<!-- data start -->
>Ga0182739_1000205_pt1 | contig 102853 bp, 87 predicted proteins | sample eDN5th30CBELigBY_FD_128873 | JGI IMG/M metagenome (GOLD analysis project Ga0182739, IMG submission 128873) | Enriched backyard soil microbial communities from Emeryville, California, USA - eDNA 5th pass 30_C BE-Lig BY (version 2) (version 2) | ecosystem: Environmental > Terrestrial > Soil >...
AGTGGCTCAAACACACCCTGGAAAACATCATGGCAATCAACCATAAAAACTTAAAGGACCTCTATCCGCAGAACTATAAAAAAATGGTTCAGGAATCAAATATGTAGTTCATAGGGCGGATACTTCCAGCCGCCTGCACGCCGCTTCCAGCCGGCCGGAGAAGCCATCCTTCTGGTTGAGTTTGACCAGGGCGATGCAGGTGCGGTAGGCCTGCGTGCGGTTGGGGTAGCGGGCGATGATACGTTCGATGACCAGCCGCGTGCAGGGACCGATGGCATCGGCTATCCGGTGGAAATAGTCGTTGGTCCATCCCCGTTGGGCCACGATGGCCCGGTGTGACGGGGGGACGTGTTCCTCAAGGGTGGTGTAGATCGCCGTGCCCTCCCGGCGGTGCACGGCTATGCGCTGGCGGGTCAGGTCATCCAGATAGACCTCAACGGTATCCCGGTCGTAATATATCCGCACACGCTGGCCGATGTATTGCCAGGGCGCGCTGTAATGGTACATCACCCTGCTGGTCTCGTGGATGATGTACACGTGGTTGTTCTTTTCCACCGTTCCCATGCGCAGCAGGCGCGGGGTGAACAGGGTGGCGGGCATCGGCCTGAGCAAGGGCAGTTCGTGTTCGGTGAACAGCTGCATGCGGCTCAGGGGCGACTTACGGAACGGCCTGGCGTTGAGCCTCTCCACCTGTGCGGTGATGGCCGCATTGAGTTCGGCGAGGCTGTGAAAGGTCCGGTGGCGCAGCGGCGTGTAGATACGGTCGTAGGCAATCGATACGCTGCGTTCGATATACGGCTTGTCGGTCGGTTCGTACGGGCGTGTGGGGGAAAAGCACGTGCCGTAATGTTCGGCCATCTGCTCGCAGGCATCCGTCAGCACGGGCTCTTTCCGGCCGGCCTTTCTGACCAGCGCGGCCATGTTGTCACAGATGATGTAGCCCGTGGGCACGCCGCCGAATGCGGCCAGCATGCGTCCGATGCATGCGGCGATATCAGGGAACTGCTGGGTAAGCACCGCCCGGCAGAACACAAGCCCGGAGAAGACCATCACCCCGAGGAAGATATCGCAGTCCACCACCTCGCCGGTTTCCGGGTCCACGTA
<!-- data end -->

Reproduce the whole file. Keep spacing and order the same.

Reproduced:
>Ga0182739_1000205_pt1 | contig 102853 bp, 87 predicted proteins | sample eDN5th30CBELigBY_FD_128873 | JGI IMG/M metagenome (GOLD analysis project Ga0182739, IMG submission 128873) | Enriched backyard soil microbial communities from Emeryville, California, USA - eDNA 5th pass 30_C BE-Lig BY (version 2) (version 2) | ecosystem: Environmental > Terrestrial > Soil >...
AGTGGCTCAAACACACCCTGGAAAACATCATGGCAATCAACCATAAAAACTTAAAGGACCTCTATCCGCAGAACTATAAAAAAATGGTTCAGGAATCAAATATGTAGTTCATAGGGCGGATACTTCCAGCCGCCTGCACGCCGCTTCCAGCCGGCCGGAGAAGCCATCCTTCTGGTTGAGTTTGACCAGGGCGATGCAGGTGCGGTAGGCCTGCGTGCGGTTGGGGTAGCGGGCGATGATACGTTCGATGACCAGCCGCGTGCAGGGACCGATGGCATCGGCTATCCGGTGGAAATAGTCGTTGGTCCATCCCCGTTGGGCCACGATGGCCCGGTGTGACGGGGGGACGTGTTCCTCAAGGGTGGTGTAGATCGCCGTGCCCTCCCGGCGGTGCACGGCTATGCGCTGGCGGGTCAGGTCATCCAGATAGACCTCAACGGTATCCCGGTCGTAATATATCCGCACACGCTGGCCGATGTATTGCCAGGGCGCGCTGTAATGGTACATCACCCTGCTGGTCTCGTGGATGATGTACACGTGGTTGTTCTTTTCCACCGTTCCCATGCGCAGCAGGCGCGGGGTGAACAGGGTGGCGGGCATCGGCCTGAGCAAGGGCAGTTCGTGTTCGGTGAACAGCTGCATGCGGCTCAGGGGCGACTTACGGAACGGCCTGGCGTTGAGCCTCTCCACCTGTGCGGTGATGGCCGCATTGAGTTCGGCGAGGCTGTGAAAGGTCCGGTGGCGCAGCGGCGTGTAGATACGGTCGTAGGCAATCGATACGCTGCGTTCGATATACGGCTTGTCGGTCGGTTCGTACGGGCGTGTGGGGGAAAAGCACGTGCCGTAATGTTCGGCCATCTGCTCGCAGGCATCCGTCAGCACGGGCTCTTTCCGGCCGGCCTTTCTGACCAGCGCGGCCATGTTGTCACAGATGATGTAGCCCGTGGGCACGCCGCCGAATGCGGCCAGCATGCGTCCGATGCATGCGGCGATATCAGGGAACTGCTGGGTAAGCACCGCCCGGCAGAACACAAGCCCGGAGAAGACCATCACCCCGAGGAAGATATCGCAGTCCACCACCTCGCCGGTTTCCGGGTCCACGTA